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The Shack

When someone asks me what I’ve been doing this year the answer that pops into my head is, “Nothing practical.”

That’s not completely true. In my daily work existence, I am the very model of boring practicality. But in my spare’s a little hard to explain.

I’m choosing to blame my great-grandfather.

It’s his fault, and also the fault of a literary contest I almost entered twenty years ago.

First, my great-grandfather. When he built his barn 125 years ago, he chiseled “1897” into the granite cornerstone. Over the past century or so, the soggy pasture where he built the barn slowly turned into a shallow lake. It makes the place more scenic, but made the barn slowly collapse. When I acknowledged that the old barn was beyond redemption, I pulled out all the dimension lumber and whatever else was useable and set the rest on fire. In the end, all that remained was a fieldstone foundation and that granite cornerstone.

The literary contest? About twenty years ago, back when I still cared, I investigated entering an essay contest. Then I checked out the prizes. The grand prize was a week’s retreat at a house set deep in the woods with no close neighbors and plenty of room for walks and inspiration.

I said to myself, “Son of a gun, I won the grand prize, and I didn’t even have to enter.”

I think about that every now and then. Over the years, we’ve invented the place where we live. The only original buildings are the house and garage. The garage is in a different place and the house is almost unrecognizable. We’ve doubled the size of the grove and planted a sizeable fringe of prairie grass and wildflowers around our slough.

I can’t say there was a plan. If there was, it was in the deepest recesses of my brain.

Last fall we went to the Faroe Islands and in a tiny hamlet far off the main roads, I saw a small black house with red trim and a sod roof. I was smitten. It didn’t hurt that its location included a thousand-foot waterfall tumbling over rocks into an icy fjord, but take those away and it was still pretty.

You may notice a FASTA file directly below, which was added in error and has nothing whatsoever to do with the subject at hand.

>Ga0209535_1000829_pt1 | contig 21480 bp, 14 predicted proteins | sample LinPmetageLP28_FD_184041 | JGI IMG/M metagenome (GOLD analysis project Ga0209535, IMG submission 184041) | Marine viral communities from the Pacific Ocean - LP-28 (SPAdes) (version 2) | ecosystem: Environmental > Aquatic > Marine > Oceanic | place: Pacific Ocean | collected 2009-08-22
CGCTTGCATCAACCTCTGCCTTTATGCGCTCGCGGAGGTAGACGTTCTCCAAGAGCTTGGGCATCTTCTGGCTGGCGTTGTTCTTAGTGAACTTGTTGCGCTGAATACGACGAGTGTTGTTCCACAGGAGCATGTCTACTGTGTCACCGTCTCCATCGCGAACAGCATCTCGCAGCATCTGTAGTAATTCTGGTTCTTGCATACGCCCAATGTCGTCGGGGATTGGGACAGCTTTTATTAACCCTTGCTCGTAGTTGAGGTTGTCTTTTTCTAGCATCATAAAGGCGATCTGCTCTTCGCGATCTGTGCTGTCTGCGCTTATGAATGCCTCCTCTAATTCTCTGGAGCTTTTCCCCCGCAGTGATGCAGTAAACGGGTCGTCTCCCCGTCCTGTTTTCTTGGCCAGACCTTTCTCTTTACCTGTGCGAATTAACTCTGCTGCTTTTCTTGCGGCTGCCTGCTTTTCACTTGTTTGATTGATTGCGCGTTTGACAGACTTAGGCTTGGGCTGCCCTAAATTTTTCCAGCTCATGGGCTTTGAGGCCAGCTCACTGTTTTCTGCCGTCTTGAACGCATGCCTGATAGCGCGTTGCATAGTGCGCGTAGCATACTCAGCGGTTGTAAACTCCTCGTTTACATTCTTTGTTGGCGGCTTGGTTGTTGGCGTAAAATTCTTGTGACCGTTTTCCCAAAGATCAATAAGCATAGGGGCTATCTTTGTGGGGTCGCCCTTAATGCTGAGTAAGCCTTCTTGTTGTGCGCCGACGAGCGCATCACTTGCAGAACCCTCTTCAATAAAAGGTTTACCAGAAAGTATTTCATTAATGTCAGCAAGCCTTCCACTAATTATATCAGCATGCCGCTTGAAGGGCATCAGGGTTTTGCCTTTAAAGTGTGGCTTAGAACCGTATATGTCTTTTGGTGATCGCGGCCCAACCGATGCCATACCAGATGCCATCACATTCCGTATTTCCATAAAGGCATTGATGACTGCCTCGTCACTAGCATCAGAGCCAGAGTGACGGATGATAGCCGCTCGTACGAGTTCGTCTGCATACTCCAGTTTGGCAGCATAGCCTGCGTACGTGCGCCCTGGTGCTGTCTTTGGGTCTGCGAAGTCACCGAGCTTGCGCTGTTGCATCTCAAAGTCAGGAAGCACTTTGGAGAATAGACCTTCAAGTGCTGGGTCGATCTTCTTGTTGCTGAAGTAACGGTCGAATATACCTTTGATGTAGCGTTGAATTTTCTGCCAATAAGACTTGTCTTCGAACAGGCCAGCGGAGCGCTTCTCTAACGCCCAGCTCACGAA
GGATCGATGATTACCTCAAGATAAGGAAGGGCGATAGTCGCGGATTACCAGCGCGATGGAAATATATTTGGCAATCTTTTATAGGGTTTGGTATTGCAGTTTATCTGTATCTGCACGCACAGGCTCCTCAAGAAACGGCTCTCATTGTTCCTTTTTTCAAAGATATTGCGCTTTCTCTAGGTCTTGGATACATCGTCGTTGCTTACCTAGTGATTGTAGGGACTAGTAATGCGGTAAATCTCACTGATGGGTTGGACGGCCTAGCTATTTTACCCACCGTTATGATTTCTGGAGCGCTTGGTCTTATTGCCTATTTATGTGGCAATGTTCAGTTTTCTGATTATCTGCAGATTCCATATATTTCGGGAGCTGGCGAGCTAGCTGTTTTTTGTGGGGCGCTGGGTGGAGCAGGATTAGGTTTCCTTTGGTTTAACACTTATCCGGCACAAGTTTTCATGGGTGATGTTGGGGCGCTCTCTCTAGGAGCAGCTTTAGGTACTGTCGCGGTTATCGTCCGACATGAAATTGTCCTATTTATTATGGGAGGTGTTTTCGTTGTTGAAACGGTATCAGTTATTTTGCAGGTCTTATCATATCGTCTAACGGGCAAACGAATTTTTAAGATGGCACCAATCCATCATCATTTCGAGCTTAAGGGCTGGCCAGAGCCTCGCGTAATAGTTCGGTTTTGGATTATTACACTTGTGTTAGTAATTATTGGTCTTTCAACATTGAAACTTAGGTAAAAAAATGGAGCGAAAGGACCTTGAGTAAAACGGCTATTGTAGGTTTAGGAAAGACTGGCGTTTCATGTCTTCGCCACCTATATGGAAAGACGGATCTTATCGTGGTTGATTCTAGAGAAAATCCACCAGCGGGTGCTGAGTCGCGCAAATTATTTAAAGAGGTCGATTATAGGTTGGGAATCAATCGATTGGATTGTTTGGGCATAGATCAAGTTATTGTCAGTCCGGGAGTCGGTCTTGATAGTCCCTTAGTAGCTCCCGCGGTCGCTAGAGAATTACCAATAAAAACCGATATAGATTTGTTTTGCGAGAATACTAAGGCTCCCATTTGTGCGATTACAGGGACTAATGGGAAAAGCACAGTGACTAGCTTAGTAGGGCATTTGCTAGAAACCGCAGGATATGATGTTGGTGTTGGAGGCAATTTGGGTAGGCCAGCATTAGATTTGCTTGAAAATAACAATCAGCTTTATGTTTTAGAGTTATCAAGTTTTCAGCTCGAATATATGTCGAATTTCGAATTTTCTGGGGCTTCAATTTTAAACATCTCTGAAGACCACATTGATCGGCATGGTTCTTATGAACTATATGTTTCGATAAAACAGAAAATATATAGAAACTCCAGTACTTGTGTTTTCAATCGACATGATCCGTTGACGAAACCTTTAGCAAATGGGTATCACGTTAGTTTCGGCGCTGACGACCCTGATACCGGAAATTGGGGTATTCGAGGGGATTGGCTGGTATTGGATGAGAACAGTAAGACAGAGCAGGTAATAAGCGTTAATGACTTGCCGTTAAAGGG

The last piece to the puzzle is that I’m getting old. I hate it. I don’t hate aging, I just loathe feeling limited, that I can’t force my body to do whatever I want it to.

So, I started telling people I was going to build a house.

I’ve always kind of believed in the motto, “First you see it, then you be it.” What goes along with that is once you’ve said something out loud, it’s harder to walk away from it.

My grandchildren and I poured a concrete floor about the size of their great-great-great grandparents claim shack. I started stacking 500-pound foundation rocks using our backhoe. It was about that time that a friend of ours gave me a book by Michael Pollen titled, “A Place of My Own.” He’s also a writer who wanted a shack. He and I had a brief unpleasant encounter a few years ago, when I thought he was disrespecting some journalists in the Midwest. He’s about twenty rungs above me on the literary ladder, but there’s nothing that turns my crank like seeing my people disrespected by someone living on one of the coasts, and I called him on it. He’s a good guy and a good writer, we exchanged a couple letters and then we both moved on. Well, I moved on. I doubt he even remembers.

What I found fascinating is that we started our projects in the same place, and ended up in the same place, but nothing in the middle was the same. He hired an architect, a carpenter, and got insight and advice from a dozen books and about the same number of experts in a variety of fields. He worked from a detailed set of blueprints and had a philosophical justification for every nuance of the building.

I just started piling up rocks.

Really. The only drawing I made was a sketch when I was losing track of how much rebar I needed for the foundation. A buddy with a sawmill turned a bunch of utility poles into 8 x 8 beams, another friend tracked down some rough sawn pine boards for vertical siding. We salvaged a beautiful stained-glass window from a house being demolished, and then there was that cornerstone, which is now in the center of the new rock wall. Technically, I should have used birch bark to waterproof the grass roof but the first building on that exact spot lasted 125 years and I aspired to match the same timeframe, so I opted for a rubber pool liner on top of three-quarter inch treated plywood.

My brother-in-law brought me on old piece of marble that is now the desk and once I find a cheap recliner, I’m declaring construction complete.

It’s a nice shack.

That doesn’t mean I’m not still getting old, but I’m not useless either.

Copyright 2023 Brent Olson

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